* Put more tourism info signs by our tourism sights, about both how to find the spots and why they’re significant (I fondly recall first learning about the gum wall when I thought a tourist asked me how to get to the dumb wall. I still don’t know why it’s significant. In fact, it looks a little gross)
    * proper ORCA day passes
    Some potential problems with the website ideas is who builds and hosts it and how do we insure it’s well linked and at the top of search results and in those travel books. I actually stumbled upon this good start after writing everything above this. Even with google bubbling me, all the top results for “tour seattle”, including several government sights, where all trying to show you expensive non-transit options. The top result for “how to get around seattle” looks great, till you follow some links. The second result is okish, if you’re intrigued by the aesthetic of Windows 8 meets Netscape Navigator. Basically you wouldn’t think to tour Seattle on proper transit unless you already read this blog.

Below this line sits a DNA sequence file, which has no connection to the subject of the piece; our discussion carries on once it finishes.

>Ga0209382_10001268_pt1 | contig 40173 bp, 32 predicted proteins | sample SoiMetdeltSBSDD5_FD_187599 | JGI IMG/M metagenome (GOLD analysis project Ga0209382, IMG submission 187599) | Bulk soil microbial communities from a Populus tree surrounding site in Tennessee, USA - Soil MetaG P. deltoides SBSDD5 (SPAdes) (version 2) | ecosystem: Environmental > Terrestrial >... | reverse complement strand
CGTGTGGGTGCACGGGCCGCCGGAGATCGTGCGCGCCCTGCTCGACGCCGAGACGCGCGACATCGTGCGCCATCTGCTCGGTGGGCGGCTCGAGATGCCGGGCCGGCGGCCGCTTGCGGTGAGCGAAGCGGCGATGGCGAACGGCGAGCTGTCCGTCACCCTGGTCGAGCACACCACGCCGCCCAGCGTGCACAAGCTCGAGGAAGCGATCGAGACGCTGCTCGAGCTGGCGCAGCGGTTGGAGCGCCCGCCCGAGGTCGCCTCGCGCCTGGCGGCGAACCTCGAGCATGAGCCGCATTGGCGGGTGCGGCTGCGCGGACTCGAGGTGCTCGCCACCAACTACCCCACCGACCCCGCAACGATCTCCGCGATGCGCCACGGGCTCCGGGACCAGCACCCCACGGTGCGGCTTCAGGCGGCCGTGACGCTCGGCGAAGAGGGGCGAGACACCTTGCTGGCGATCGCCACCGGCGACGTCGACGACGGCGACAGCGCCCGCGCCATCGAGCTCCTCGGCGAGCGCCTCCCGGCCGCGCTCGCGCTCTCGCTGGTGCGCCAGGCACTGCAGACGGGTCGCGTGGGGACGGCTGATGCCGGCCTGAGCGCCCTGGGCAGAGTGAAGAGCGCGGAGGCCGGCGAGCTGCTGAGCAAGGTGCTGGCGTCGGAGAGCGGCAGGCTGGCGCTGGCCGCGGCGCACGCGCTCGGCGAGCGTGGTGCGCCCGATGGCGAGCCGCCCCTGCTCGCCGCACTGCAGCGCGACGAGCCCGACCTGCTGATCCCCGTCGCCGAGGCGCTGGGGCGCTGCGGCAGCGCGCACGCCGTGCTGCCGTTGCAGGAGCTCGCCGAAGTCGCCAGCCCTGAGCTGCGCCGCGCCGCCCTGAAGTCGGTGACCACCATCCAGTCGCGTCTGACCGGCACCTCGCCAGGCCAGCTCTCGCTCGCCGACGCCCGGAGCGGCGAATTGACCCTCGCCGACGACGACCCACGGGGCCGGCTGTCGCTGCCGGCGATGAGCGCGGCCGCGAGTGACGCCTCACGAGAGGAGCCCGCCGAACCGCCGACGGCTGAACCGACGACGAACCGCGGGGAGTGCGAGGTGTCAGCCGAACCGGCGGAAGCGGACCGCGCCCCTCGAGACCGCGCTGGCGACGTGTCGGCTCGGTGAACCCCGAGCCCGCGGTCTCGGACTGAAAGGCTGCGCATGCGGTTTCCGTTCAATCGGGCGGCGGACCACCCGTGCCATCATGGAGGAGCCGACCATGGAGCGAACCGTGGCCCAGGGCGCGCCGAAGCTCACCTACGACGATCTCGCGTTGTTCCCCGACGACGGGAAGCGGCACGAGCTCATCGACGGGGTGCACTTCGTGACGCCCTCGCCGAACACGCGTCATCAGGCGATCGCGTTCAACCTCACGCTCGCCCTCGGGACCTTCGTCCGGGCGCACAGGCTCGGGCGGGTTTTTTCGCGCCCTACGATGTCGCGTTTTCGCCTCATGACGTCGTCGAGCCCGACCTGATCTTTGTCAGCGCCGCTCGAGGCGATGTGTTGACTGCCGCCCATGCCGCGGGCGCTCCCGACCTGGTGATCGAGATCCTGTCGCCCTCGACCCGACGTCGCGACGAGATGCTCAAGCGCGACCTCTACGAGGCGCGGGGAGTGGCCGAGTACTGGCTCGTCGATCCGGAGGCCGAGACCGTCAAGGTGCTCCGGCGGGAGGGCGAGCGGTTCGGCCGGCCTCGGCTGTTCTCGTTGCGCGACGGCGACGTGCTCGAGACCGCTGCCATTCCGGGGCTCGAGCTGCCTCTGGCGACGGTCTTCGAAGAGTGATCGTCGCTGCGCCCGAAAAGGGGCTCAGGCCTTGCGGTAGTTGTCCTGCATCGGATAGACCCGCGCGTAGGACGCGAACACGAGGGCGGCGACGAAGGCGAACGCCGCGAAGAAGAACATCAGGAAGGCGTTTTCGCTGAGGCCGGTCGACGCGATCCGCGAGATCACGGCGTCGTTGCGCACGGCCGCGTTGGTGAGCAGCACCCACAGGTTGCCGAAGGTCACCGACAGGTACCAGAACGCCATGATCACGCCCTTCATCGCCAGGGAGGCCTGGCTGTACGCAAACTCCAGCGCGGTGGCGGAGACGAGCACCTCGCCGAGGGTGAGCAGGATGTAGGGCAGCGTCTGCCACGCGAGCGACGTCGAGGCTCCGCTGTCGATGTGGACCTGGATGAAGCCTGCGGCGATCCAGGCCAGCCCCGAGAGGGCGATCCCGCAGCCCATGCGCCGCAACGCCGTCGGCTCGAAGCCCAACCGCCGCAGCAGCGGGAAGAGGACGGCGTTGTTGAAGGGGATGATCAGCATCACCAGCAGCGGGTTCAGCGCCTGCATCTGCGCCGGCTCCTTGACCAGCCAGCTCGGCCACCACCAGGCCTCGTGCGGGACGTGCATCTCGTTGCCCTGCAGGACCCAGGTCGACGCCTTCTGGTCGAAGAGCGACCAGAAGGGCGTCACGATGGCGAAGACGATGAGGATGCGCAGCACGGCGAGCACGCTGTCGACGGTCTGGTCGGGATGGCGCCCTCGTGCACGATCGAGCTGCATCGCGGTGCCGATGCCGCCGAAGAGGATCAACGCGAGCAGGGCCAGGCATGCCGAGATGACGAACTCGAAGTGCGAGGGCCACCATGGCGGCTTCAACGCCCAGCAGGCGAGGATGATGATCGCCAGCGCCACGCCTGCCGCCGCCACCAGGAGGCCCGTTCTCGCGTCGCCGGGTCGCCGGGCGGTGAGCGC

How do we change this?

    1. Excellent question. I think you are on the right track. I think the city needs to do more. Just looking at the city web site, it pretty much ends once they’ve gotten you to downtown. You take the train from SeaTac and then it “whisks” you to downtown. Great, now what? Pike Place is easy, but maybe you want to check out Ballard — it’s a long walk, and there is no help from the city.

      As far your friend’s experience, I’ve actually run across the opposite. I met someone who was staying close to the Seattle Center and he walked from downtown to there (carrying or dragging his luggage). He complained that the train didn’t go there. I asked him if he considered the monorail and he said he had never heard of it. I think he didn’t want to deal with our buses either.